New Republic science editor Judith Shulevitz caused something of a firestorm with her cover story “How Older Parenthood Will Upend American Society” in which she argues that all the folks like herself who started having kids in their late thirties and early forties are messing up the country in myriad ways.
Shulevitz focuses on some of the negative aspects of later parenting–especially the troubles with conceiving and that older couples end up having fewer children as a result of waiting until their careers are established. She wonders whether there isn’t a too-high price to be paid for rising rates of birth defects among kids of older parents, the negative impact on the prosperity of the nation as a whole when there are fewer babies being born, and the fact that older parents are going to end up dying before their offspring are fully matured. Shulevitz even suggests that fertility specialists ought to be upfront about the risks of treatment and the negative side of becoming a parent in your late thirties and forties. She recommends, ultimately, that “procreating earlier” should be a goal. But the most shocking aspect of Shulevitz’s piece is that fact that she’s challenging the accepted liberal notion that following your bliss before having babies is the ideal.
To look at recent television depictions of infertility and dramatic representations of couples who’ve waited to have children only reinforces Shulevitz’s argument that, nearly in every case, we aren’t dealing with any consequences to ourselves or to society at large for having delayed having children. While TV sitcoms and drama have mined the topic of later-stage parenting for stories of infertility, there’s little to no recognition that prioritizing personal fulfillment over family could be the problem.
Like Shulevitz’s piece, numerous recent television shows have shown the trials and tribulations of actually getting pregnant when the characters in TV-land are finally ready.
Friends dealt with infertility depicting Monica and Chandler as adopting after discovering that fertility treatments wouldn’t be effective. So while the couple’s inability to conceive naturally was mined for laughs, the writers chose to solve the problem with a quick and (relatively easy) adoption.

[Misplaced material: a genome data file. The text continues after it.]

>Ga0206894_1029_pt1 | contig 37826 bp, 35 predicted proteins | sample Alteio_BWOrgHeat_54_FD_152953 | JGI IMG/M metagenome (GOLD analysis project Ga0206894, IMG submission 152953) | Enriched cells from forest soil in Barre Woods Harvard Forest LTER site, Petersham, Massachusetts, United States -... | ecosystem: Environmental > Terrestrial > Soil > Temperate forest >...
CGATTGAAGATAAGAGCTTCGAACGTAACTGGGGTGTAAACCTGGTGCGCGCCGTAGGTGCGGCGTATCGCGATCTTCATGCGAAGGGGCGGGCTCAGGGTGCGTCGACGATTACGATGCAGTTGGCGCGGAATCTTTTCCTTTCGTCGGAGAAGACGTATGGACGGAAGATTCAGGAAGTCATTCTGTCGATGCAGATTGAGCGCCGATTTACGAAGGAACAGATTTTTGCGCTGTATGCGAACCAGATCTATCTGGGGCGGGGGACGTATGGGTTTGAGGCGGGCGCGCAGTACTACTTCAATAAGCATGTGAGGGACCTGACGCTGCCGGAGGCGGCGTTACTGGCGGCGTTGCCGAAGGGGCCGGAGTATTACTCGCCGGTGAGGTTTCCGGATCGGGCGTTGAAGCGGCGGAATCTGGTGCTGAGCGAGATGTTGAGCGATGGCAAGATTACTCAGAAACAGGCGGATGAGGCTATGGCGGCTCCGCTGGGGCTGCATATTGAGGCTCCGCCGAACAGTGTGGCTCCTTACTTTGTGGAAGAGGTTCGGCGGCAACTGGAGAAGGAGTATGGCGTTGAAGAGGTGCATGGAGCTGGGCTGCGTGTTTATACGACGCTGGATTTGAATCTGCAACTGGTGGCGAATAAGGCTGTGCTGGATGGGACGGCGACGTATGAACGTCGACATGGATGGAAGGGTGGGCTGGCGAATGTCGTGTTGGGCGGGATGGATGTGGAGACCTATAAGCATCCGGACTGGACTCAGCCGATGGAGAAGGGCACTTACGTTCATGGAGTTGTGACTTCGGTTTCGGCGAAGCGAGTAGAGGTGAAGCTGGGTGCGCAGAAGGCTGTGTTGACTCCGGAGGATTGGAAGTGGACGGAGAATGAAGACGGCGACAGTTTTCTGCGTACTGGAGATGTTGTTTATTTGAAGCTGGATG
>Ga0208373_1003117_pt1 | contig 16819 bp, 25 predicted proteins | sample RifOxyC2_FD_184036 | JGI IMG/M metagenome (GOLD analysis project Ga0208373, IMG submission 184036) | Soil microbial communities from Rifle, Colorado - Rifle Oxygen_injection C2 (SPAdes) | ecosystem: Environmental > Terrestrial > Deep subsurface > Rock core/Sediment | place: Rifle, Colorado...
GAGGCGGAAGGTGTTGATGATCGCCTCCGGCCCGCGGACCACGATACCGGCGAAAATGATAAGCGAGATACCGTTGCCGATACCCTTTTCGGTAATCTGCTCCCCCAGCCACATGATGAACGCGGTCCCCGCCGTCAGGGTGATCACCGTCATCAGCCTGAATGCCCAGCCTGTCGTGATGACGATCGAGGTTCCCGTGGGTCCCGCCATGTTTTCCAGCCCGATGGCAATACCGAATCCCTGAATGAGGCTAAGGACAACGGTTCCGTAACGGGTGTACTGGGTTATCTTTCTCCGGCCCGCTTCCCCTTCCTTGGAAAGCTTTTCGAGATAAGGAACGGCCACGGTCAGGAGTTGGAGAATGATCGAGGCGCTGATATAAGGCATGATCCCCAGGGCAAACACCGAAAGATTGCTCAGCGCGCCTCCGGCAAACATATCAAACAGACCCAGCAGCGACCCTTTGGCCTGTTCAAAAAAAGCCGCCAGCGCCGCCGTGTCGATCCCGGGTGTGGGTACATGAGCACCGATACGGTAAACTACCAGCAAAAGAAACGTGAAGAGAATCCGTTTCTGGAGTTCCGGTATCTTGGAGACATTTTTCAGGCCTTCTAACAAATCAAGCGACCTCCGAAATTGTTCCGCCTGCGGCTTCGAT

Infertility has been discussed more recently on shows like Grey’s Anatomy and How I Met Your Mother. And as one blogger who writes about her and her husband’s struggle with infertility wrote, she’s happy the subject is being brought up, “but these shows portray infertility in typical ‘Hollywood’ fashion,” writes Metholic. “The infertile couple is devastated by their infertility, but overcome it in a world where money is not an issue with some hilarious slapstick inserted along the way.”
She gives low marks to How I Met Your Mother, because as characters Marshall and Lilly struggle to conceive, “Marshall fears he may be the cause of their infertility and goes to a specialist where he is reassured that his in fact ‘super fertile’. While I like that this show discussed the even more taboo subject of male infertility it ultimately caved to societal norms that say men are ALWAYS fertile.”
The same blogger had much more positive things to say about Grey’s Anatomy. “I also really liked that recently it showed the possible dangerous side effects of fertility drugs when Meredith started to lose her vision due to a fertility drug she was on. Fertility drugs and fertility treatments have often been portrayed in the media as ‘quick fixes’ just pop a pill or do an “easy” IVF cycle and you get a kid, or two!”
Shulevitz would agree that a more realistic depiction of the trials of having kids later in life might go a long way toward starting to change the culture that is causing such problems. And indeed, I could find at least one quite good dramatization of the bad side of delaying parenting, from Grey’s Anatomy spinoff Private Practice, when main character Addison discovers that after years of delaying motherhood in favor of her high-powered career, she’s unable to carry a baby to term. “I’m finally ready to have a baby and I can’t, that is so exactly what my life is,” she laments.